Here are a few more underlying factors that may impact or trigger unusual sleep spindles.

Chronic Pain

Certain studies have found that chronic pain is linked to reduced sleep spindle activity. The same studies show that increased sleep spindles occur when there is a decrease in chronic pain. This information has led certain doctors to believe that treating increased sleep spindles could play an important role in managing chronic pain.

Age

Aging may also impact sleep spindle activity. Research shows that as you age, you may experience sleep spindles less often. When they do occur, they tend to last for shorter periods of time and be lower in frequency. Because sleep spindle activity is associated with learning and memory, it’s believed that this reduction in activity could also be linked to memory impairment, cognitive function, and even Alzheimer’s disease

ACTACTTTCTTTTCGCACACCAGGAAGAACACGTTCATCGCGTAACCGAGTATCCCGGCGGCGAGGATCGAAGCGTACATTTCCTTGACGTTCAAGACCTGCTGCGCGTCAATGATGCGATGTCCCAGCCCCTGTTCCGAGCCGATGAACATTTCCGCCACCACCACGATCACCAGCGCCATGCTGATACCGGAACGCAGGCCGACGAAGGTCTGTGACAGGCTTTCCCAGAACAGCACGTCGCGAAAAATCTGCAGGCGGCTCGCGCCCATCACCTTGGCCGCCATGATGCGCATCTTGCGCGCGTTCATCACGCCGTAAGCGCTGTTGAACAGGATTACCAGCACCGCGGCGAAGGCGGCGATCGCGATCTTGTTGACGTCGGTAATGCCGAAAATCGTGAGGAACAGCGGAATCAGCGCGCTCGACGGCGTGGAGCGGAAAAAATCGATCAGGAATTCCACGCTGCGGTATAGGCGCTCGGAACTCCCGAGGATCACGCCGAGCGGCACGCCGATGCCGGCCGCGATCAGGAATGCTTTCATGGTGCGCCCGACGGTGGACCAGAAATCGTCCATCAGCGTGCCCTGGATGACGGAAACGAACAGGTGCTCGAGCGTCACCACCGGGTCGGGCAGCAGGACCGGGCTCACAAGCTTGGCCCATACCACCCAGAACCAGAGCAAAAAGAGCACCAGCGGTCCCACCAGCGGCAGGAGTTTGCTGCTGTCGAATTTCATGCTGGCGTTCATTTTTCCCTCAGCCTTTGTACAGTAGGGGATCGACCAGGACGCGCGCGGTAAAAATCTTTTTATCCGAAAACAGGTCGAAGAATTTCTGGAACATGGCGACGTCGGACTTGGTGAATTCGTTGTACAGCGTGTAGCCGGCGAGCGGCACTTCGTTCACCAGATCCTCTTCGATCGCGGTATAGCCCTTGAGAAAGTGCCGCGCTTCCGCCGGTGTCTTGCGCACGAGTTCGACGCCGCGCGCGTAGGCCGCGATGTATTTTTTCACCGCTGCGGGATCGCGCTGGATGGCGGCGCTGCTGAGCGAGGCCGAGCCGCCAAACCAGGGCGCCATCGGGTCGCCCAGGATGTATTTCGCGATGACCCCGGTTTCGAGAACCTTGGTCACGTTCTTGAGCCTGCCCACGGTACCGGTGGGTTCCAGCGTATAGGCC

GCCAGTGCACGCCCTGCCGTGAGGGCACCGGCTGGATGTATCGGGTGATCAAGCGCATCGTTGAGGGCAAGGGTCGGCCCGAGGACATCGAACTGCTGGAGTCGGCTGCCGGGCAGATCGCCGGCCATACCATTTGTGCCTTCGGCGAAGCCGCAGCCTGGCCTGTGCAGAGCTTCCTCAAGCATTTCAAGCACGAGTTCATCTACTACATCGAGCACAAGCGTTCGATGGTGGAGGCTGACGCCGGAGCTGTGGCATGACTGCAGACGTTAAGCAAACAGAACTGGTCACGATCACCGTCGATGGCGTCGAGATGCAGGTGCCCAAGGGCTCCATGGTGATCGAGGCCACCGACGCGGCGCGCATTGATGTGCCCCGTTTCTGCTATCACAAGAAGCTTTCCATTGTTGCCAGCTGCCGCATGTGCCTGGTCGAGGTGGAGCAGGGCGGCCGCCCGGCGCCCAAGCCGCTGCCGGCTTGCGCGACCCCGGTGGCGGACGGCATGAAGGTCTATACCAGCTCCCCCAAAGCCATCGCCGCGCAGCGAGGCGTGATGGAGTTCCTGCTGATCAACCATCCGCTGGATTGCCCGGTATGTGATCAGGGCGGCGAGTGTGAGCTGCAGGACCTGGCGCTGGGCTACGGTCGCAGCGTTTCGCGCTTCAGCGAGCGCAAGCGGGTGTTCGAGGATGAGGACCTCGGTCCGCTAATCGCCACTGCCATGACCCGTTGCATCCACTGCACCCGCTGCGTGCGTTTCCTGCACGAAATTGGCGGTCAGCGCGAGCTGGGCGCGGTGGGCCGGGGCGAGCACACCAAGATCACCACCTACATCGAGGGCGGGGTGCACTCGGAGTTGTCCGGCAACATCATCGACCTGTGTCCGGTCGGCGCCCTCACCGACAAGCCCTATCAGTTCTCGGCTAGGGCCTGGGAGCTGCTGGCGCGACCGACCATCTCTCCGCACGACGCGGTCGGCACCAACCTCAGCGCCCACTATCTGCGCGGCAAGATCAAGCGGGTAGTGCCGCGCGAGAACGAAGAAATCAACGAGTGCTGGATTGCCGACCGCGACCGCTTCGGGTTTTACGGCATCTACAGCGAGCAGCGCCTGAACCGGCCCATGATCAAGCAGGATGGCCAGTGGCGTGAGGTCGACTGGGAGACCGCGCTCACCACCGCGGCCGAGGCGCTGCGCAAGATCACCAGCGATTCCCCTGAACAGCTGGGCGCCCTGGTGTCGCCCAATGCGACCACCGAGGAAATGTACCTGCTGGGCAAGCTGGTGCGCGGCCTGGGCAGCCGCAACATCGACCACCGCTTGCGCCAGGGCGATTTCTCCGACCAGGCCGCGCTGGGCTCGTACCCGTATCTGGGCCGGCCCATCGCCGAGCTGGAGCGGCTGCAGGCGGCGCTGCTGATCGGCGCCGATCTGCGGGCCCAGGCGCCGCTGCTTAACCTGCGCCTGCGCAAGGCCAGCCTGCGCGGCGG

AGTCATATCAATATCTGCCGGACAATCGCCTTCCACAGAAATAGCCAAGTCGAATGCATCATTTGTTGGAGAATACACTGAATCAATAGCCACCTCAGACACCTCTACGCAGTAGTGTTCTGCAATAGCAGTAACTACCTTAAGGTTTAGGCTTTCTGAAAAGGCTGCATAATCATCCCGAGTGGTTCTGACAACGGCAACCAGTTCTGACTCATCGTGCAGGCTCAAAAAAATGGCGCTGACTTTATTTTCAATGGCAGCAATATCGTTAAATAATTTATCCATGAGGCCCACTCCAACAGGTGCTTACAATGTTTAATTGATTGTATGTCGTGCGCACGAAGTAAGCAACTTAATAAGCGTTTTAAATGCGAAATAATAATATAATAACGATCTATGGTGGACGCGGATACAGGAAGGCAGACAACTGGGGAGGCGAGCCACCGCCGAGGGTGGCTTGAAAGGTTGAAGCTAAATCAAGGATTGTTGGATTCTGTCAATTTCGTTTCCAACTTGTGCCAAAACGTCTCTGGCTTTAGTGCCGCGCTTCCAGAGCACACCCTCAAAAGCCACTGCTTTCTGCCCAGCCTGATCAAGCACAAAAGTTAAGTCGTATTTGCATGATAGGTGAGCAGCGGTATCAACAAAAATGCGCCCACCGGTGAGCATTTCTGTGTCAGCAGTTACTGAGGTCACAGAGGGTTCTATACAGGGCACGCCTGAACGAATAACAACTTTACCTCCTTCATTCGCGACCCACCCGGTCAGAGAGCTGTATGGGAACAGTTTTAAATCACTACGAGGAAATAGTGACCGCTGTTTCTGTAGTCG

Epilepsy

There are several types of epilepsy that are characterized by spikes in brain waves and activity. These usually occur when the patient is experiencing a seizure and resemble the same patterns found in slow sleep spindles. Referred to as spike and wave discharges, these changes in brain activity normally occur during NREM sleep. This is the same period of time when sleep spindles occur, leading some scientists to believe the two activities are connected or at least share similar pathways in the brain. 

Stroke